Sunday, April 14, 2013
DONKEYS--ASSES--BURROS by JERRY GUIN
As one would expect the names given above to the little beast of burden are synonymous and used interchangeably in reference to the animal under the Latin title of Equus Asinus.
Webster defines a donkey as a domesticated ass but is often used to describe a stupid or foolish person.
Webster defines an ass as a horse like animal with long ears and a short mane. It also is used to describe a stupid or silly person. The ancient name of ass or donkey is referred to in the Bible in both the Old Testament and the New Testament many times.
Webster defines a burro as a small horse or a donkey.
In Spain the animal was given the name of “el burrito.” By the time “el burrito” came to South America and Mexico, its name was shortened to simply “burro.” The name burro stuck when it migrated north to America though ass and donkey are also used.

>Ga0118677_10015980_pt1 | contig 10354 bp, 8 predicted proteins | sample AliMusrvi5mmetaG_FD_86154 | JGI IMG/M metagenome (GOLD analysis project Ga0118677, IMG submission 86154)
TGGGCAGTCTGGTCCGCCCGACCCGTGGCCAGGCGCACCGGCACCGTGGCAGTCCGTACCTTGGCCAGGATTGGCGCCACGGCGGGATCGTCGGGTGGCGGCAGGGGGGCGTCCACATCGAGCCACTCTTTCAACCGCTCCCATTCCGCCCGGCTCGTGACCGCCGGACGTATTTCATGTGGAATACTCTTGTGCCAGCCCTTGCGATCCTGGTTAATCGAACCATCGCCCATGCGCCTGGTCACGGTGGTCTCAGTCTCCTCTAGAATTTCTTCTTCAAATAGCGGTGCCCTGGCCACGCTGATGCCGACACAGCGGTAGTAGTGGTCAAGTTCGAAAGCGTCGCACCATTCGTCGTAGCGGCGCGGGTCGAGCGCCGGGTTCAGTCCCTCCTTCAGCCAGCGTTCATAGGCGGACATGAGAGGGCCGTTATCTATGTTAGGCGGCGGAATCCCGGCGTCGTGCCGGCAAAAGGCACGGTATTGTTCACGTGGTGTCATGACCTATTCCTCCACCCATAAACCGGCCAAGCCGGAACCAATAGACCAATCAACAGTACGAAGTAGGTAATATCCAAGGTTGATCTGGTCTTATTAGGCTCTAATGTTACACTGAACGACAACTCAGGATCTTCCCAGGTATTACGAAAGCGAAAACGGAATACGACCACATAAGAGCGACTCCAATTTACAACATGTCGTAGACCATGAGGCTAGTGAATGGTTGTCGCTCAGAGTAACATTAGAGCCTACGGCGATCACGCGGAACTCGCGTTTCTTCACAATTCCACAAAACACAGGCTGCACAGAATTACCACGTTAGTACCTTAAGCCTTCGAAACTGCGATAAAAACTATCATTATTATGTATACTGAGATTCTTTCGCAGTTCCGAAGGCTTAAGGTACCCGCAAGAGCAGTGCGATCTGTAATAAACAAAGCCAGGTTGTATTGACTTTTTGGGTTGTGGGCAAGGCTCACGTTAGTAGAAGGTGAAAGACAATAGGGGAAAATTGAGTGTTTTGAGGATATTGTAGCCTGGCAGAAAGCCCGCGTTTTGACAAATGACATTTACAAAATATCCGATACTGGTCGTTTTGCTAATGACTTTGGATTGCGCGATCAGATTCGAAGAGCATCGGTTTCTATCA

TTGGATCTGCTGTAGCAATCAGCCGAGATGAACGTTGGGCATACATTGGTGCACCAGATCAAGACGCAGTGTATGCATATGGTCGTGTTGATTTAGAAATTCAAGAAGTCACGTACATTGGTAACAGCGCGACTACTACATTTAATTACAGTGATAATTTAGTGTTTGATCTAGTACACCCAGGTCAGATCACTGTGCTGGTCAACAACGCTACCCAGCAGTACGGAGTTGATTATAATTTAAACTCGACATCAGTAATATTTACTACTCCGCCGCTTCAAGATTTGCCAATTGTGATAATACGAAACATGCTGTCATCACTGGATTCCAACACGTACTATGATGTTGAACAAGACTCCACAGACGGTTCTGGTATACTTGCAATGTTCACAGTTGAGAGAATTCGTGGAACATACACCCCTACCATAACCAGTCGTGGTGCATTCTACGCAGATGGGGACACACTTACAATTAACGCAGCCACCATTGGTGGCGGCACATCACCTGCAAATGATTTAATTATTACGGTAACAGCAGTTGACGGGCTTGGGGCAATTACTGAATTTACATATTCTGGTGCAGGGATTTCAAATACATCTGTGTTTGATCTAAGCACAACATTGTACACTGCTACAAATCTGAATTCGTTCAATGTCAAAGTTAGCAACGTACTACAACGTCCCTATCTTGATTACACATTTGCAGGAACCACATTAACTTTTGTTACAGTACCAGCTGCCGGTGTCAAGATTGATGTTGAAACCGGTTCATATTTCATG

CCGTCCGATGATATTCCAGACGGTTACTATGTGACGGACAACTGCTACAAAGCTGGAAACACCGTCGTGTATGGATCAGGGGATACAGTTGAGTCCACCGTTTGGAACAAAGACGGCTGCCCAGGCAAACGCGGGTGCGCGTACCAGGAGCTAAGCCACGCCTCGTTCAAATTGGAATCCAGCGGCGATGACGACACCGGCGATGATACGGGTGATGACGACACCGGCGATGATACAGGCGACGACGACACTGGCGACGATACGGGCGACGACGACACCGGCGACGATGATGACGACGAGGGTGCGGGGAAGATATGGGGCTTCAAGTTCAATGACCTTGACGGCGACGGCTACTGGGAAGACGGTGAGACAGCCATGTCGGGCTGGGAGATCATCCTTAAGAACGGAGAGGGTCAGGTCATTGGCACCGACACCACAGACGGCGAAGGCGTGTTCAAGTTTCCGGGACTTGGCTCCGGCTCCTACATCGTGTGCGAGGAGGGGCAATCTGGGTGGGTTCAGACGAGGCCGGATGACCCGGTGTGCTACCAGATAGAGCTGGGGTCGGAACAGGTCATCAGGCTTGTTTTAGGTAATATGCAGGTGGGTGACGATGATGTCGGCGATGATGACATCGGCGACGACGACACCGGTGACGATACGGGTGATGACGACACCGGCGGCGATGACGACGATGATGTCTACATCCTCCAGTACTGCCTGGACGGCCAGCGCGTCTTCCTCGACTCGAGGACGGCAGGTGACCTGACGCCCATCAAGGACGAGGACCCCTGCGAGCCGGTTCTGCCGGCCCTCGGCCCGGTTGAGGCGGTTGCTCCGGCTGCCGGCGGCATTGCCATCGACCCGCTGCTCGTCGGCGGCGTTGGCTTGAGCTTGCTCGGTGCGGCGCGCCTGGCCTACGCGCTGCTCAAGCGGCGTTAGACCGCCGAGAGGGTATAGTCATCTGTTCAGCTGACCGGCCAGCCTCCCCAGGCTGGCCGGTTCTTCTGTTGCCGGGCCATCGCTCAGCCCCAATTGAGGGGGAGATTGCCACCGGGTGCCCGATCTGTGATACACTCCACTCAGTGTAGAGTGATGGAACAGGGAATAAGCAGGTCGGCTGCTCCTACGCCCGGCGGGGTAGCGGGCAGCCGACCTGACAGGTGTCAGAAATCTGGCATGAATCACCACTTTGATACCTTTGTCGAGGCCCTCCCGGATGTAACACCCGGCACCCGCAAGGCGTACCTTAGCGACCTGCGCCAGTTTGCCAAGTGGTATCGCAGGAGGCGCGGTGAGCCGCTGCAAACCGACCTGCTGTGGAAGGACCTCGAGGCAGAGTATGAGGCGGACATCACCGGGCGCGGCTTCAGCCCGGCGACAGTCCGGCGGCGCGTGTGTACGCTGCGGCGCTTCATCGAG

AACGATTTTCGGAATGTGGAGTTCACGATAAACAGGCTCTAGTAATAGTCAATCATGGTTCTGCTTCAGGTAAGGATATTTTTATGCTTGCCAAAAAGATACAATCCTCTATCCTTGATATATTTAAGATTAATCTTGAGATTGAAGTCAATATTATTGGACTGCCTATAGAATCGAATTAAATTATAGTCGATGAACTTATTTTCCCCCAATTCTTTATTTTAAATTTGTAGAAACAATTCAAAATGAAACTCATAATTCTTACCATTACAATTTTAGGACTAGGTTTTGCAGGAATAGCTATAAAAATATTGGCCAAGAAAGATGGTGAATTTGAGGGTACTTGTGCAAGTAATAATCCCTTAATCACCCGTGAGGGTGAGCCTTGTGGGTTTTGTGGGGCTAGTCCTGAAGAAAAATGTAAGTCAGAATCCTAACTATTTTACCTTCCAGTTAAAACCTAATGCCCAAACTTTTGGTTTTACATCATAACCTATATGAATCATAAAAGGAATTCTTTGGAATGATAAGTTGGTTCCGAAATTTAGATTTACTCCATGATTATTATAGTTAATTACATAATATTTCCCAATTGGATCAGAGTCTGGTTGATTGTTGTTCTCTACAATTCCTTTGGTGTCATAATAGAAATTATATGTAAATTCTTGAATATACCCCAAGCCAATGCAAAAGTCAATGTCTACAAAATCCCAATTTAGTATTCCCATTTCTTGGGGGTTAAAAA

Some clarification:The burro is not a mule. According to Webster a mule is the hybrid off-spring from the liaison between a male donkey, (jack), ass or burro,whichever name you chose, and a female horse (mare). The resulting offspring is called a mule and is generally sterile. Webster also gives reference to mule as a stubborn person. Could this be where mule-headed got its roots?
Wikipedia describes the “hinny” as the domesticated equine off-spring of a horse (stallion) and a female ass, burro, donkey and it is also considered sterile. The hinny is often smaller in stature than a mule and its head resembles a horse more so than a mule and its ears are a little shorter. Tail and mane also favor more of a horse look than a mule. The hinny is often called a Jenny or Jennet.
The sterility of both the mule and hinny are attributed to their chromosomes. A Horse has 64 while the donkey, ass, burro has 62. The mating results in an offspring with 63. The odd number is the reason for virtual but not impossible reproduction. Some rare cases of mating mules with donkeys have produced a foal.
Now back to donkeys, asses and burros.
Webster defines a jack-ass as a male donkey.